Swabs of respiratory viruses often lack enough antigen material to be detectable. This is especially true for asymptomatic patients who have little if any nasal discharge. Viral proteins are not amplified in an antigen test. According to the WHO the sensitivity of similar antigen tests for respiratory diseases like the flu ranges between 34% and 80%.
Typical visible features on CT initially include bilateral multilobar ground-glass opacities with a peripheral or posterior distribution. COVID-19 can be identified with higher precision using CT than with RT-PCR.
Subpleural dominance, crazy paving, and consolidation may develop as the disease evolves. Chest CT scans and chest x-rays are not recommended for diagnosing COVID-19. Radiologic findings in COVID-19 lack specificity.
Automated analyzer for immunoassays, used to find SARS-CoV-2 antibodies and quantitative results for SARS-CoV-2 antibody test.
The body responds to a viral infection by producing antibodies that help neutralize the virus. Blood tests (serology tests) can detect the presence of such antibodies. Antibody tests can be used to assess what fraction of a population has once been infected, which can then be used to calculate the disease's mortality rate.
The most notable antibodies are IgM and IgG. IgM antibodies are generally detectable several days after initial infection, although levels over the course of infection and beyond are not well characterized. IgG antibodies generally become detectable 10–14 days after infection and normally peak around 28 days after infection.This pattern of antibody development seen with other infections, often does not apply to SARS-CoV-2, however, with IgM sometimes occurring after IgG, together with IgG or not occurring at all. Generally, however, median IgM detection occurs 5 days after symptom onset, whereas IgG is detected a median 14 days after symptom onset. IgG levels significantly decline after two or three months.
Genetic tests verify infection earlier than antibody tests. Only 30% of those with a positive genetic test produced a positive antibody test on day 7 of their infection.
Rapid diagnostic test (RDT)
RDTs typically use a small, portable, positive/negative lateral flow assay that can be executed at point of care. RDTs may process blood samples, saliva samples, or nasal swab fluids. RDTs produce colored lines to indicate positive or negative results.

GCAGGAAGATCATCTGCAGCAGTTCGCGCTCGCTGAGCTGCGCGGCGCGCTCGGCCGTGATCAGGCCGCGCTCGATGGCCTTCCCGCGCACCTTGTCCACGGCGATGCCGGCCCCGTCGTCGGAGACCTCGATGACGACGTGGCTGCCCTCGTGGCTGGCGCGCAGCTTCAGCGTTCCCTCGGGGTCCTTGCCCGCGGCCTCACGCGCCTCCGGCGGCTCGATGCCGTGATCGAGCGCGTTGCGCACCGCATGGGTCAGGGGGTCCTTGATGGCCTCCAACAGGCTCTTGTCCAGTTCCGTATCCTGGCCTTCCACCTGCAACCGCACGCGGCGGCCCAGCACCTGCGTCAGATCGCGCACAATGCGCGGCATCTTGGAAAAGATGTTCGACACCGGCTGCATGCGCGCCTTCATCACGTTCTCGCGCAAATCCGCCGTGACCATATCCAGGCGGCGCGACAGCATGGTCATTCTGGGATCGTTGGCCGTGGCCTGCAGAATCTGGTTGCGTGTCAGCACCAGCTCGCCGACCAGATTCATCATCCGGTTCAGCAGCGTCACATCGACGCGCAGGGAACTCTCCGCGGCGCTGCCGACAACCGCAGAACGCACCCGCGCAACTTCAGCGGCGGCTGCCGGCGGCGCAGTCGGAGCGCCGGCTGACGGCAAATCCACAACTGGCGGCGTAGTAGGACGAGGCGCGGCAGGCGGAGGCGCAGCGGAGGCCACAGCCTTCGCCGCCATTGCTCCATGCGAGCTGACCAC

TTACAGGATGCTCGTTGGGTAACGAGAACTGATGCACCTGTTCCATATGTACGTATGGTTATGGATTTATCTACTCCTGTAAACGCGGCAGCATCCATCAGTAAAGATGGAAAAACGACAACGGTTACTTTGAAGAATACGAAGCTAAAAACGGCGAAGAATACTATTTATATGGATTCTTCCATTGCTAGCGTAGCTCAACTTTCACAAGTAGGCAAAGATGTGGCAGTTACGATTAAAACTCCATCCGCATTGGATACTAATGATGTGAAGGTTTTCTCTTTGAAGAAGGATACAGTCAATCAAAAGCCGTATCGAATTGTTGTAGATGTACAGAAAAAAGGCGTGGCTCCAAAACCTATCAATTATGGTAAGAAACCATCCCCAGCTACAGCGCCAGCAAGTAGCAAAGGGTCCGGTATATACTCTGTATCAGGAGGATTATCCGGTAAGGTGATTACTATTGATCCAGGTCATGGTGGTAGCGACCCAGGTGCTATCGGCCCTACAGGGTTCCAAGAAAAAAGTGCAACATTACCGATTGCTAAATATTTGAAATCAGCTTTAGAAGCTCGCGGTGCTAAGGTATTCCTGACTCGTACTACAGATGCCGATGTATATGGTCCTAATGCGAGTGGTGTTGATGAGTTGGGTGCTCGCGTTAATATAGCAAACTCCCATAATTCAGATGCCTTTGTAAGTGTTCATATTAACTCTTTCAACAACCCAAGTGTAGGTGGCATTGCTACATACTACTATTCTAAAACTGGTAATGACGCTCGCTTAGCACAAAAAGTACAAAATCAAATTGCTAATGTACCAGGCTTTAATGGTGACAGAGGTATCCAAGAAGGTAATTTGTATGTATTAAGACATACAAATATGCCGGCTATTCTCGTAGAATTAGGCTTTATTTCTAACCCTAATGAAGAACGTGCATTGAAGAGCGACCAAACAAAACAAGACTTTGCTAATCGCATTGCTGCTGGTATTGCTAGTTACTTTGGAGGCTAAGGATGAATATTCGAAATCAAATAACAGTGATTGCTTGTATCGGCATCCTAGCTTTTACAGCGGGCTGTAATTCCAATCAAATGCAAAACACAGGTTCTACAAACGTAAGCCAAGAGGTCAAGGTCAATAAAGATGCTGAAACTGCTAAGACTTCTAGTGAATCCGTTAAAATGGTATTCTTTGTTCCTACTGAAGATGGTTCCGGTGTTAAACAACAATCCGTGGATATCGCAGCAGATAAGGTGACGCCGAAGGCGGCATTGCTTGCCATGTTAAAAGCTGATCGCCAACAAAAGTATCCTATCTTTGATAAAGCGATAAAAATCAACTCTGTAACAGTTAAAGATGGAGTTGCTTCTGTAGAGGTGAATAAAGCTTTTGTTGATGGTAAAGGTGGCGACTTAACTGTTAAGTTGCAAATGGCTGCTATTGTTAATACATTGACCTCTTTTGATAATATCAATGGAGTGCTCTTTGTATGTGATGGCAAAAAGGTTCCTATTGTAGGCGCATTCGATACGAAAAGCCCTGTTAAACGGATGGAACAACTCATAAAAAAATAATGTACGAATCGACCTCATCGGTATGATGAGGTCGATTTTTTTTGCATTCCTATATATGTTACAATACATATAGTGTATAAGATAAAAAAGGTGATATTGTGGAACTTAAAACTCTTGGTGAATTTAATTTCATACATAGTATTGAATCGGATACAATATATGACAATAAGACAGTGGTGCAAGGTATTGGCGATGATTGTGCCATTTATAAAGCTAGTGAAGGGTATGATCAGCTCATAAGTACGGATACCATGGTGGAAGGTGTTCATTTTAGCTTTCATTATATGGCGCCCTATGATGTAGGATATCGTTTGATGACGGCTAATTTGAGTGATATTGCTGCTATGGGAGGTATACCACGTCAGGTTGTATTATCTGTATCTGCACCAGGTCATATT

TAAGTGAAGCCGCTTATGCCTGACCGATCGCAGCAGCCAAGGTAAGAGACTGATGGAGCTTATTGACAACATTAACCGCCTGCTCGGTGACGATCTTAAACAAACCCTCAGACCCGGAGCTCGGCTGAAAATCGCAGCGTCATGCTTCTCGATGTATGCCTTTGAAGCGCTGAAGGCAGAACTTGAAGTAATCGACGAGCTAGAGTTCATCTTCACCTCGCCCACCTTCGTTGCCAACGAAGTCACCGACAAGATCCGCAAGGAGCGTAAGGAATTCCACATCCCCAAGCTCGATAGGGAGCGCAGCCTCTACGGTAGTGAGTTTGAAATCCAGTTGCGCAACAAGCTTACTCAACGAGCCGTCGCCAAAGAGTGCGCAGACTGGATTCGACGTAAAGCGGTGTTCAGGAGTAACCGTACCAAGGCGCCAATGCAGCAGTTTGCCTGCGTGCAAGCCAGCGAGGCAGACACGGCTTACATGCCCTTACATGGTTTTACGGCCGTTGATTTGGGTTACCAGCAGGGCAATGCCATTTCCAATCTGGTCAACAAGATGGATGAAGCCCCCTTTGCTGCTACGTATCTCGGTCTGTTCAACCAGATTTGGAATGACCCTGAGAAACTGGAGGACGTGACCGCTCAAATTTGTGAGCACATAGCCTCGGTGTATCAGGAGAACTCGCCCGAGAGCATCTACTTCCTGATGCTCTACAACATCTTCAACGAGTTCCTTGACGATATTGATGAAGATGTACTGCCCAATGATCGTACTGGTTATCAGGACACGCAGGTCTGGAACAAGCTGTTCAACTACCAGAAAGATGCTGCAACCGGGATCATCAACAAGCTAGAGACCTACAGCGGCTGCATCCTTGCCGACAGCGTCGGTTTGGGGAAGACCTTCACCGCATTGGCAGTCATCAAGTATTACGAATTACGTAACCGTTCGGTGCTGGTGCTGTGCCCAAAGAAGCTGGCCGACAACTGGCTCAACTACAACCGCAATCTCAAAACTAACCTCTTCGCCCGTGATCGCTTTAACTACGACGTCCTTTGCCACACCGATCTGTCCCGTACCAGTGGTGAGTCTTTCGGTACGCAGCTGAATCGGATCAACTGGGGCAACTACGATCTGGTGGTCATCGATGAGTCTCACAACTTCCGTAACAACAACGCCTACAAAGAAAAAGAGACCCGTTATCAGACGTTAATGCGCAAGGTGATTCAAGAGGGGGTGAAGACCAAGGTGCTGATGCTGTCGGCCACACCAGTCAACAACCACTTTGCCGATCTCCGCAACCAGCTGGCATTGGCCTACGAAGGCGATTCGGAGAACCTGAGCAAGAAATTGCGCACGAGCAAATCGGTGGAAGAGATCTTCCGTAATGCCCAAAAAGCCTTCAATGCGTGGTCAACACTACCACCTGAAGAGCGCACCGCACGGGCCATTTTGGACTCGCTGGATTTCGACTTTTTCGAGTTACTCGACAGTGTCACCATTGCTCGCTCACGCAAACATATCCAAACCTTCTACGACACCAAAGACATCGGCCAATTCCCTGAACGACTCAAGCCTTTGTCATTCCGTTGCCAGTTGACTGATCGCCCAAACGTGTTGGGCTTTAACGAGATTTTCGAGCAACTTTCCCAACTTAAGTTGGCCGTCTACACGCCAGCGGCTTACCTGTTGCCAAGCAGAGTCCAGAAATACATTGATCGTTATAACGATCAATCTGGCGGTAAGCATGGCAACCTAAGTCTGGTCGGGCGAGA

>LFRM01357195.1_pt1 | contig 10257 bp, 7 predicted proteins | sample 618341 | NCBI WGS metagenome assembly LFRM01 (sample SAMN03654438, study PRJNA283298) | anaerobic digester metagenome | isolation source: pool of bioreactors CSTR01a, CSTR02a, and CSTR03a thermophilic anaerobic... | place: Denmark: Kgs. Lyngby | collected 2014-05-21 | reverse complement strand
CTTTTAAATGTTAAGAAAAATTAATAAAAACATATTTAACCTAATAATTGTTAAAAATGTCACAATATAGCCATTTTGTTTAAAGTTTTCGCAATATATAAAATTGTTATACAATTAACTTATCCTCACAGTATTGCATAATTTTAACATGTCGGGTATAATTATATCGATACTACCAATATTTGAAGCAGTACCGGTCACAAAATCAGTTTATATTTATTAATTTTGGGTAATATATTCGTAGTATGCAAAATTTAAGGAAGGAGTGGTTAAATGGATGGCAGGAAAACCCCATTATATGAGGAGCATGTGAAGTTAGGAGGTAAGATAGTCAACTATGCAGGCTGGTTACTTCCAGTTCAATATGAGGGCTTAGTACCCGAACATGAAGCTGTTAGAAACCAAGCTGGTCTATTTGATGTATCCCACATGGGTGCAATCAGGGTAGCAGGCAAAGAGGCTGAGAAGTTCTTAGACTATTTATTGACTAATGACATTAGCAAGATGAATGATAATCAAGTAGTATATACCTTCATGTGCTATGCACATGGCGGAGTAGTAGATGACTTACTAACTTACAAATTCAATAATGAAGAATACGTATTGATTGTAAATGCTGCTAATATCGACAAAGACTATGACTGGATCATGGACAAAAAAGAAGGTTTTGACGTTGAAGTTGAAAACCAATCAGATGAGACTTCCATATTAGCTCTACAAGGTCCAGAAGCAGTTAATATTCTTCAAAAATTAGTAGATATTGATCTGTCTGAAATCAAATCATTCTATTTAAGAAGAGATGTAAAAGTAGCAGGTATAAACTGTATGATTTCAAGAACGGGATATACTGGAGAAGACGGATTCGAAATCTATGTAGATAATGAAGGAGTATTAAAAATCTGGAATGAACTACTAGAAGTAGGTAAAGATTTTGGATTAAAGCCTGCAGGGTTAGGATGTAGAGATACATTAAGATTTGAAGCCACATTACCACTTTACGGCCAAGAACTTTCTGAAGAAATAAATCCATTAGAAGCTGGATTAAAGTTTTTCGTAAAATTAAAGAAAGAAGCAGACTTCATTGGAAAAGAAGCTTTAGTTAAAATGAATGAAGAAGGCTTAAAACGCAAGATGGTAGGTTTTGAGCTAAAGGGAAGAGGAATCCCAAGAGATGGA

Enzyme-linked immunosorbent assay (ELISA)
ELISAs can be qualitative or quantitative and generally require a lab. These tests usually use whole blood, plasma, or serum samples. A plate is coated with a viral protein, such as a SARS-CoV-2 spike protein. Samples are incubated with the protein, allowing any antibodies to bind to it. The antibody-protein complex can then be detected with another wash of antibodies that produce a color/fluorescent readout.
Neutralization assays assess whether sample antibodies prevent viral infection in test cells. These tests sample blood, plasma or serum. The test cultures cells that allow viral reproduction (e.g., VeroE6 cells). By varying antibody concentrations, researchers can visualize and quantify how many test antibodies block virus replication.
Chemiluminescent immunoassays are quantitative lab tests. They sample blood, plasma, or serum. Samples are mixed with a known viral protein, buffer reagents and specific, enzyme-labeled antibodies. The result is luminescent. A chemiluminescent microparticle immunoassay uses magnetic, protein-coated microparticles. Antibodies react to the viral protein, forming a complex. Secondary enzyme-labeled antibodies are added and bind to these complexes. The resulting chemical reaction produces light. The radiance is used to calculate the number of antibodies. This test can identify multiple types of antibodies, including IgG, IgM, and IgA.
Reference – Wikipedia